by Christine Féret-Fleury

Book cover for The Girl Who Reads on the Métro

Translated by Ros Schwartz

This lovely, uplifting novel is like a Venn diagram for bibliophiles and Francophiles; you'll love it if you adore books or France, and even more so if you love them both. It follows Juliette, who is sick of her office job and her commute, but likes to let her mind drift off on the train and look at what other people are reading. Soon she realises that her love of books might just be the thing that could rescue her…

The Greatest Invention

by Silvia Ferrara

Book cover for The Greatest Invention

Translated by Todd Portnowitz

The written word. It’s a way to live forever; the way humans shared knowledge past the limits of their lifetimes. Let Silvia Ferrera take you on an adventure through the history of writing, from its many beginnings around the globe to its possible future in a world of voice messages and emojis.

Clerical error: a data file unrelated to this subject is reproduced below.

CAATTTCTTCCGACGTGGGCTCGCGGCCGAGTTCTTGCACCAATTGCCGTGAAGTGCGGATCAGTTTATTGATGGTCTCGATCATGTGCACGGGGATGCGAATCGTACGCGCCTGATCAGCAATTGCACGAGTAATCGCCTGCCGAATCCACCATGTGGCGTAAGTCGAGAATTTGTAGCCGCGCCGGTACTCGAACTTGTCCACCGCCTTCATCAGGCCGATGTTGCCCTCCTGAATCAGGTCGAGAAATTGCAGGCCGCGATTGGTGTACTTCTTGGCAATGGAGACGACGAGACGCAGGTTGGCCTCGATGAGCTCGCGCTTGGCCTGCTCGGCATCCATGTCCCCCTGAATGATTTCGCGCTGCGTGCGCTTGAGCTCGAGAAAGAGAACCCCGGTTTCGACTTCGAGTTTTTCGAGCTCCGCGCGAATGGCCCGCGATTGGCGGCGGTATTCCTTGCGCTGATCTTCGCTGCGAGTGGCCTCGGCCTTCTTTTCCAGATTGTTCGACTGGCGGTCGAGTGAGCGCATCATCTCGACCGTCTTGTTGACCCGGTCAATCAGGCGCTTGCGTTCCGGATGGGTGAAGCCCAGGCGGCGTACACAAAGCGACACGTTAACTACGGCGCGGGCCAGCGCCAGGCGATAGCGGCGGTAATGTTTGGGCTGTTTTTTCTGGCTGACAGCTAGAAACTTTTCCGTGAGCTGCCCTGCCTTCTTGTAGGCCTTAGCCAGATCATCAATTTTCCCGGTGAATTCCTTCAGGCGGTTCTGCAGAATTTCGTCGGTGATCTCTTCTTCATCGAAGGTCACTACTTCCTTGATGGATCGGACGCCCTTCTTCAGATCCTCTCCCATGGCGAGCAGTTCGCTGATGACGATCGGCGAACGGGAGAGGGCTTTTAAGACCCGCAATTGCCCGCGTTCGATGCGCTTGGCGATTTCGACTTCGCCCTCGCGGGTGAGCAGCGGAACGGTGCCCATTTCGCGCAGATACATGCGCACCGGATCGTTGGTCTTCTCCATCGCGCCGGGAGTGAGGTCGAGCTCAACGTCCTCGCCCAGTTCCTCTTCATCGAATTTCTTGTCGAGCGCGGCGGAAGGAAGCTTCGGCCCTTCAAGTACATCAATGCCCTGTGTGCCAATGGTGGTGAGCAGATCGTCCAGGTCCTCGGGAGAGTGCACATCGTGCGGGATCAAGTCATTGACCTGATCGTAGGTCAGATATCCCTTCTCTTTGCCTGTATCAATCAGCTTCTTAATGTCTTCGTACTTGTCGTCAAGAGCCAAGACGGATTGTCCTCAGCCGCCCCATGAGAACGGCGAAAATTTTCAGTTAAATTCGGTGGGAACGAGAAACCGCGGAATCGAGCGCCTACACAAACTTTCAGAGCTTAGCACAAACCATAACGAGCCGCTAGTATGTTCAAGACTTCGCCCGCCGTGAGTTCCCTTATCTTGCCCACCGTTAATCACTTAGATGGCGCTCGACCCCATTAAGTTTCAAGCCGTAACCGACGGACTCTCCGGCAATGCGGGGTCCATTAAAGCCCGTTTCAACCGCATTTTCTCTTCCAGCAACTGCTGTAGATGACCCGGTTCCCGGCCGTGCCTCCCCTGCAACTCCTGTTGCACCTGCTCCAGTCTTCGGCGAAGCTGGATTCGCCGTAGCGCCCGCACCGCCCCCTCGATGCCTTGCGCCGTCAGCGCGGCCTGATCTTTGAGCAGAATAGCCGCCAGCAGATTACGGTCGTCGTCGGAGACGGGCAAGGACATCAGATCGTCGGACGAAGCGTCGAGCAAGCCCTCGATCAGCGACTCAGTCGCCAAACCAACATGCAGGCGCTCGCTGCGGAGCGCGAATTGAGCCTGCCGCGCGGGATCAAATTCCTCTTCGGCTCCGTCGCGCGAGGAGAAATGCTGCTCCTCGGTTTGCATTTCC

The Days of Abandonment

by Elena Ferrante

Book cover for The Days of Abandonment

Translated by Ann Goldstein

Elena Ferrante is perhaps best known for her quartet of Neapolitan Novels, beginning with My Brilliant Friend, but this short, sharp shock of a book should not be overlooked. The Days of Abandonment tells the story of a woman trapped within the confines of her small high-rise apartment with her two young children in the wake of her husband’s desertion, which forces her to confront ghosts from her past, question her own identity and realise that life will never be the same again. Full of rage, passion and biting wit, it’s candid, brutal, devastating and impossible to put down.

Concerning My Daughter

by Kim Hye-jin

Book cover for Concerning My Daughter

Translated by Jamie Chang

Filled with anger, confusion and disappointment when her thirty-something daughter brings her girlfriend home, a mother finds this new definition of family impossible to accept. The dynamics of mother-daughter relationships are placed under the spotlight in this sharp and moving examination of love in all its forms, translated from the original Korean. 


Convenience Store Woman

by Sayaka Murata

Book cover for Convenience Store Woman

Translated by Ginny Tapley Takemo